The single most poignant imagery I have seen in awhile is a beautiful phone captured video of my dear friend Vivian's mother and grandmother making pies. Floured surfaces, rolling pins, crust all handled deftly by a woman who had been making pies for more than eighty years.
The women together in perfect harmony at a loving and repeated task. A rhythm travelling through generations.
I sat and watched my mother, grandmothers and aunts all do this. I do this.
Vivian and I share a prairie farm childhood. I find this is the time of year when I miss it most. Harvest time. Canning time. Putting things by time. I get some satisfaction picking my garden and fruit. But it isn't the same. The effort is minuscule in contrast. The camaraderie from shared effort and reward is only a memory for me.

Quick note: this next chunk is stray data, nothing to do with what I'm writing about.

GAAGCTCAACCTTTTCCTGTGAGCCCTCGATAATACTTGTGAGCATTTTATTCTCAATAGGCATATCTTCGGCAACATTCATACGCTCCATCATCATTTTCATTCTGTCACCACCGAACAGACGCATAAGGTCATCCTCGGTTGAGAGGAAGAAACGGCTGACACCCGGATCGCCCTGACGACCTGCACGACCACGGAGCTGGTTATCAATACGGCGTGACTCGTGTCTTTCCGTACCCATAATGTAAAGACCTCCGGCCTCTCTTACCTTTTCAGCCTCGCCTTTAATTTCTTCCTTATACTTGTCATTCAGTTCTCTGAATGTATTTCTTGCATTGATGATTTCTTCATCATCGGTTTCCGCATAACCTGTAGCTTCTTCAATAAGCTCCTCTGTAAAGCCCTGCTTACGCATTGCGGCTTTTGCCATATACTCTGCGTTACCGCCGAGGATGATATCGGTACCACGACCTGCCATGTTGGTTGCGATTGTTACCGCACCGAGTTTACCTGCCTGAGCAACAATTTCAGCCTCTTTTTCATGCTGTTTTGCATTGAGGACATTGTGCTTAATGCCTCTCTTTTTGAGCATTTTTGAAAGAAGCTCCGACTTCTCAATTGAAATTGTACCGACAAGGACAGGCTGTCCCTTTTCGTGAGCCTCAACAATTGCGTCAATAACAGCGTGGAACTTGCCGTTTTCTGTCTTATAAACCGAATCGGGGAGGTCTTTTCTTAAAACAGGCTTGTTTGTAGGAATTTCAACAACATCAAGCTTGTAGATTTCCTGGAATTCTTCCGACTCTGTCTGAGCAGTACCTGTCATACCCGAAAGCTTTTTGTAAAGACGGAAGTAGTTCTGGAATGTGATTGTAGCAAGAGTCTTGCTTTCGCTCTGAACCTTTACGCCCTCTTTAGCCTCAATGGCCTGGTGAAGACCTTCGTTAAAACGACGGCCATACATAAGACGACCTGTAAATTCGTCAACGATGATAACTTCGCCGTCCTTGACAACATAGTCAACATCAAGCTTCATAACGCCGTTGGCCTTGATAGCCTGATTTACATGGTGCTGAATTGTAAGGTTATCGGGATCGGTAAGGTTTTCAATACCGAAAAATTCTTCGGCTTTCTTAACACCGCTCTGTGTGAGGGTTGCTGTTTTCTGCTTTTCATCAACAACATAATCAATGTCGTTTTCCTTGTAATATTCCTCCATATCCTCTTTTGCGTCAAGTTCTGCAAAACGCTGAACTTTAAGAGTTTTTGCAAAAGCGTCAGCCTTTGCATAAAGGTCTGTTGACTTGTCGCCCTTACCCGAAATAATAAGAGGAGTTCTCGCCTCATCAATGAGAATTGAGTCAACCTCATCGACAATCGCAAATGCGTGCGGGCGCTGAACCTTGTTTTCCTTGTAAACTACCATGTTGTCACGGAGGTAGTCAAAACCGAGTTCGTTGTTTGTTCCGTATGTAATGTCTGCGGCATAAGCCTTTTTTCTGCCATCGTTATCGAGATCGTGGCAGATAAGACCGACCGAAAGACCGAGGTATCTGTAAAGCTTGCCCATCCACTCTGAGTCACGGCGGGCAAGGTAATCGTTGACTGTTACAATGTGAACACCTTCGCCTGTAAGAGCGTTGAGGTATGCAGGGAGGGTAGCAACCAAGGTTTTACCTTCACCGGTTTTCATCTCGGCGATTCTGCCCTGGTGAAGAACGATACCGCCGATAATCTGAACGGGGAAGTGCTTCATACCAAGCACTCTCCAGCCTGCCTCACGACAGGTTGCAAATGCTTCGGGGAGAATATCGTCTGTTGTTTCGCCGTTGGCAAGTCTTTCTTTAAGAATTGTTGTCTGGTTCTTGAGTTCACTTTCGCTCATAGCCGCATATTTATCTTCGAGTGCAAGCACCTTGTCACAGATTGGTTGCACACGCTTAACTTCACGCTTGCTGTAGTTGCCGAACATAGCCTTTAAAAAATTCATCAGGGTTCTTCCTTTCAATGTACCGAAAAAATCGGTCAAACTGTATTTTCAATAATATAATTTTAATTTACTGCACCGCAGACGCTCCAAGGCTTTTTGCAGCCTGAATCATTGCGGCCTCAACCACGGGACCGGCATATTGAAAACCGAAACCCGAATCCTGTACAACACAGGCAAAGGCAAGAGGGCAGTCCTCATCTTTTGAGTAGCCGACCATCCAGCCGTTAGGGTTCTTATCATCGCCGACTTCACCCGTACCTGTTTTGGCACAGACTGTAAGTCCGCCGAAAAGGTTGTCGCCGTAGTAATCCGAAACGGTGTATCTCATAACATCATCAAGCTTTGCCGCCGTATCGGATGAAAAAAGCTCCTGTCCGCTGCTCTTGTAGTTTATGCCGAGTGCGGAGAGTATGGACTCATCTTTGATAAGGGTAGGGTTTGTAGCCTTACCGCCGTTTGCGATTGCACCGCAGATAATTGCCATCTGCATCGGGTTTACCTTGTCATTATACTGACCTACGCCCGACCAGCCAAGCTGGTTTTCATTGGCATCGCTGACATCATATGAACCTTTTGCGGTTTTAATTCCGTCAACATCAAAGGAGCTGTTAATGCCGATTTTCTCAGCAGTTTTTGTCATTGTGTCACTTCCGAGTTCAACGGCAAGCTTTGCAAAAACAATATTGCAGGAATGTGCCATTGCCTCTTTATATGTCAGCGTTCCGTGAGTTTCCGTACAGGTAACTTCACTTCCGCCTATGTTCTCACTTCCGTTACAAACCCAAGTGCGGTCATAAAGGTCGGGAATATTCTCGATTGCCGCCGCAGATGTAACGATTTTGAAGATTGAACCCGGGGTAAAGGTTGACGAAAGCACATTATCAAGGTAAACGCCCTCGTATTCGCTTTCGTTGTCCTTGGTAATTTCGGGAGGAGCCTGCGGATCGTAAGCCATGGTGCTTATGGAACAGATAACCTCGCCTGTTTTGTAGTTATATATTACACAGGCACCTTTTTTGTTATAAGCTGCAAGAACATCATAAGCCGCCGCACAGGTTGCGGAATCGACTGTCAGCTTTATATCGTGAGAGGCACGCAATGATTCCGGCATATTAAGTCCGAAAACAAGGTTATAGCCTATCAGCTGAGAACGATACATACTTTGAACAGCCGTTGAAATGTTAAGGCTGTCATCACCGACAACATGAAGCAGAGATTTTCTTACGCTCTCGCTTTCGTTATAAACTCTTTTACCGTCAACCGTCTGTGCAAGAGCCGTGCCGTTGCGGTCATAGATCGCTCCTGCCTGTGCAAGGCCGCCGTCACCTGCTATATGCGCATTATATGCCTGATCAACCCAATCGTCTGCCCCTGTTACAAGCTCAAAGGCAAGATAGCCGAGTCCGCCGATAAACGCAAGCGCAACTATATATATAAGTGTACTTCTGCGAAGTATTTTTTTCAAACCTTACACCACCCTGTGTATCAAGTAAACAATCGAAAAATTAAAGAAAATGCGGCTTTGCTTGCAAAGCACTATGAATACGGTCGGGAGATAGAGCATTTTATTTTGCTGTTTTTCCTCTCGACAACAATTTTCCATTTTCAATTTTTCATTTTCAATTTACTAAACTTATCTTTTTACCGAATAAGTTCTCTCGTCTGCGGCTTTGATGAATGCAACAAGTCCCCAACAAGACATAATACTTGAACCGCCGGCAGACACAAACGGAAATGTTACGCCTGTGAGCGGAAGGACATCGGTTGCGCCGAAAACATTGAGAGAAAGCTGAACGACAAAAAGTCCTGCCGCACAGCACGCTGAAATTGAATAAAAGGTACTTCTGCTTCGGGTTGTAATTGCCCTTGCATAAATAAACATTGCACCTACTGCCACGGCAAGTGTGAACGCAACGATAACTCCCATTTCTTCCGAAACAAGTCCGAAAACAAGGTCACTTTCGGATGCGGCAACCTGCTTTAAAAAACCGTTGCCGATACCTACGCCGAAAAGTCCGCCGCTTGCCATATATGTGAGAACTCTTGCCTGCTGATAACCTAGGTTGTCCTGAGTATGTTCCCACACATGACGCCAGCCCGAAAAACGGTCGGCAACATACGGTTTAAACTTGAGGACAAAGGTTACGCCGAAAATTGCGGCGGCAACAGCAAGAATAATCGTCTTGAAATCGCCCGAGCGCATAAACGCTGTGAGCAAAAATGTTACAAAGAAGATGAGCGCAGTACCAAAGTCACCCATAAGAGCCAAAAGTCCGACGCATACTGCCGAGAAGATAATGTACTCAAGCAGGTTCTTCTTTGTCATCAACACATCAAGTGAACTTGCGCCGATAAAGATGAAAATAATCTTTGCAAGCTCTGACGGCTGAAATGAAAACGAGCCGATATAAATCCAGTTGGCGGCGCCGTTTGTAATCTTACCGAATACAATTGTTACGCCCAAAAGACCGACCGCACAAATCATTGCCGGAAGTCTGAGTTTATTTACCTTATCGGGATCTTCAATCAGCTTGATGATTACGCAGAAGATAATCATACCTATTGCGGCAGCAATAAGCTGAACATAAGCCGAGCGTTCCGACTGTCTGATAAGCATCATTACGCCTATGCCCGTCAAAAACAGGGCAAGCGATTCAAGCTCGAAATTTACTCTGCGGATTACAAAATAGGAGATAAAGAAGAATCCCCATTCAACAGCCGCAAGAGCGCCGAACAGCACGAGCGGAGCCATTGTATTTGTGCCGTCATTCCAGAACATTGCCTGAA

I make chutney and saskatoon jam, I freeze berries, rhubarb and peas. Potatoes grow and get eaten. I make my Granny's gooseberry pie. I just don't use the lard. So it never tastes the same. Never like hers. The last gooseberry pie she made me was 25 years ago. I ate it on a mountain side and gave a tiny bite to my baby son who Granny Blanche called Mickey Drippings. I didn't know it would be the last one. My grandmother was only able to use one arm but could still whap the dough around, roll the crust and put it in the pan in one quick swoop. Never dropping or tearing the dough. Making her own rhythym.
I don't have a daughter or a sister. No grand daughter yet. I am alienated from my mother. I have tried to pass some of this knowledge to my sons and nieces. Hopefully some of it remains after I don't.
There is something to be said about mitochondrial DNA and experience.